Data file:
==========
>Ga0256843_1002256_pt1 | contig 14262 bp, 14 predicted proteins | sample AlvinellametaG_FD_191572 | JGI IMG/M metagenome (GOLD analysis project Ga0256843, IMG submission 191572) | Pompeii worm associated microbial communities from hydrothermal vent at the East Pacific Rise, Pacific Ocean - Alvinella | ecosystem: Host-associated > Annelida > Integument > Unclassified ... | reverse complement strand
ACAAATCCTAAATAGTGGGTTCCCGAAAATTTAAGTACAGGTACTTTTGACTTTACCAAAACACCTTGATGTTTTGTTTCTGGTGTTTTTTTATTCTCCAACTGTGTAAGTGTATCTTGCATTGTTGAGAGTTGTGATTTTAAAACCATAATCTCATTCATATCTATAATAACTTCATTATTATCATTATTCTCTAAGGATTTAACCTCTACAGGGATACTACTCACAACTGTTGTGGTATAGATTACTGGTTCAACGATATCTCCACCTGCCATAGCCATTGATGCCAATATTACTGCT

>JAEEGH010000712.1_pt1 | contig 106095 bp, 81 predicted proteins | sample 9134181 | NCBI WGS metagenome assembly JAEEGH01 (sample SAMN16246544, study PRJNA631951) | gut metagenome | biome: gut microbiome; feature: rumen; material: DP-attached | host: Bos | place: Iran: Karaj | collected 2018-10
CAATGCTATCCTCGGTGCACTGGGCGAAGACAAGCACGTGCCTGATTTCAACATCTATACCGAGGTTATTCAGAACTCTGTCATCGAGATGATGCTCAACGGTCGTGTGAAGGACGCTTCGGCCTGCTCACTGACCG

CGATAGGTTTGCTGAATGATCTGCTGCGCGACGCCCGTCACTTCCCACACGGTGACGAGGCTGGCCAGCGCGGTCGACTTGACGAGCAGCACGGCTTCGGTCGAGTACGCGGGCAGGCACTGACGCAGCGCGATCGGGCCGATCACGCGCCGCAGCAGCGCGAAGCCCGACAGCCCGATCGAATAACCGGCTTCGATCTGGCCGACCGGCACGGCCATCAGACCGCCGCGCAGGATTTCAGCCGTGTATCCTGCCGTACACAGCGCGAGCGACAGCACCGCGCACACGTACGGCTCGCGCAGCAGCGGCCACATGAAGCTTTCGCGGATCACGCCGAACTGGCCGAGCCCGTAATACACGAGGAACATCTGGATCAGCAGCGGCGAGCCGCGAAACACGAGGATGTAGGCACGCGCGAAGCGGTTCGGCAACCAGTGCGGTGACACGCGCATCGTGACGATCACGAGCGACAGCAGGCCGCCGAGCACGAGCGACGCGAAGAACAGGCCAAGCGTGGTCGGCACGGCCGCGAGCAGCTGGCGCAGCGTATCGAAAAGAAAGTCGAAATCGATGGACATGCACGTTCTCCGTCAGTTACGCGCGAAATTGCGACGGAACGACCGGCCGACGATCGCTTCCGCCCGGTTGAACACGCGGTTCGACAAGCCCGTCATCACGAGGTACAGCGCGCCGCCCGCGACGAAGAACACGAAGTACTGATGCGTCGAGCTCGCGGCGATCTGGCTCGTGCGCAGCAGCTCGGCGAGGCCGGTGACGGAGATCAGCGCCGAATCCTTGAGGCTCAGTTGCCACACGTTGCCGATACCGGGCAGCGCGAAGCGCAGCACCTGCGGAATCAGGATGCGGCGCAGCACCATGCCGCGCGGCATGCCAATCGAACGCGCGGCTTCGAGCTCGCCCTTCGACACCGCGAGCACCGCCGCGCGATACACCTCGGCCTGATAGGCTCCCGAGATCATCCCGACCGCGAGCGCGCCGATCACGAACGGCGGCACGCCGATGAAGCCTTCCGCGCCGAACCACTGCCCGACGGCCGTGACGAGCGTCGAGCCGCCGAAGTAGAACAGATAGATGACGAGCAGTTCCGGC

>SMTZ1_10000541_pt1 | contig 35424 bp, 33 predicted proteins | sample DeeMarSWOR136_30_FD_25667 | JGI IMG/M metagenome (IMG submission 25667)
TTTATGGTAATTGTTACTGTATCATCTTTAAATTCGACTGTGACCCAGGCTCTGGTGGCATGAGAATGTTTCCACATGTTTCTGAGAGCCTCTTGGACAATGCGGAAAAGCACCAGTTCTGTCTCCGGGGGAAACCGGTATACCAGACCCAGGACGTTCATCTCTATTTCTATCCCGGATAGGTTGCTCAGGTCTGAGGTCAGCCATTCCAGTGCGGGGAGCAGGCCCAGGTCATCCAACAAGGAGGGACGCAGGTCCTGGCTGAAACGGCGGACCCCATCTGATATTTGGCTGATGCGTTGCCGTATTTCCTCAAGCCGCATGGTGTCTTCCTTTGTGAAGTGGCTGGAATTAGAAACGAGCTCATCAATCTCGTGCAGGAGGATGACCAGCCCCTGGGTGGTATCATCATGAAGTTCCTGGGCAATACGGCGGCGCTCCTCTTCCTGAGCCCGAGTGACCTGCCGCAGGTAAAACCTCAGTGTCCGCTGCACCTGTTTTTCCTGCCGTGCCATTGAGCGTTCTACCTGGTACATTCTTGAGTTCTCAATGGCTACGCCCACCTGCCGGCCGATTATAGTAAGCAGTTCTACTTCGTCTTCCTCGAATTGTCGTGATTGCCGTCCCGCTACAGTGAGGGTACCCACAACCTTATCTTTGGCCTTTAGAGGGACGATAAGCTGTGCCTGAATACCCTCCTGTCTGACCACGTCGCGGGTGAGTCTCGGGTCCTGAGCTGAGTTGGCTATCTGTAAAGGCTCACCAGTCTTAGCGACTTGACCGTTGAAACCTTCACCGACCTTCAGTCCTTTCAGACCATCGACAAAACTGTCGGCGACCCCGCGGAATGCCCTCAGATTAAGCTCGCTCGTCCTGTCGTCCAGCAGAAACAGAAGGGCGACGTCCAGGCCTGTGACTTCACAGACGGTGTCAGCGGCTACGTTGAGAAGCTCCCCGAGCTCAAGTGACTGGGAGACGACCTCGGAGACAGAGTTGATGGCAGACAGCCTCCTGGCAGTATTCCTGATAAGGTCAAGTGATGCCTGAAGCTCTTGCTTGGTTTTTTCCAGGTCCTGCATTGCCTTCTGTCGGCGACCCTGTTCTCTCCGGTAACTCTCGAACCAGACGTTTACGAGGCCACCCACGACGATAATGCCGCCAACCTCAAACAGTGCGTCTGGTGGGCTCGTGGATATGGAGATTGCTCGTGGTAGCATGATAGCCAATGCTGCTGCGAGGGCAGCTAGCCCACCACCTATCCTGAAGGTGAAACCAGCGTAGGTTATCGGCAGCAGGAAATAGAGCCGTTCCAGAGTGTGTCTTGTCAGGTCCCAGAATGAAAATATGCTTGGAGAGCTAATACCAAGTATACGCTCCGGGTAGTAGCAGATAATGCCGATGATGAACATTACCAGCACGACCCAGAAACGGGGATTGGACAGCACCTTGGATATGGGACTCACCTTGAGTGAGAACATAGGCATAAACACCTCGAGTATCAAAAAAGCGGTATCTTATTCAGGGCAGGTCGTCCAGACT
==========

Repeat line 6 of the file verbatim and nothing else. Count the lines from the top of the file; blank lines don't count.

>SMTZ1_10000541_pt1 | contig 35424 bp, 33 predicted proteins | sample DeeMarSWOR136_30_FD_25667 | JGI IMG/M metagenome (IMG submission 25667)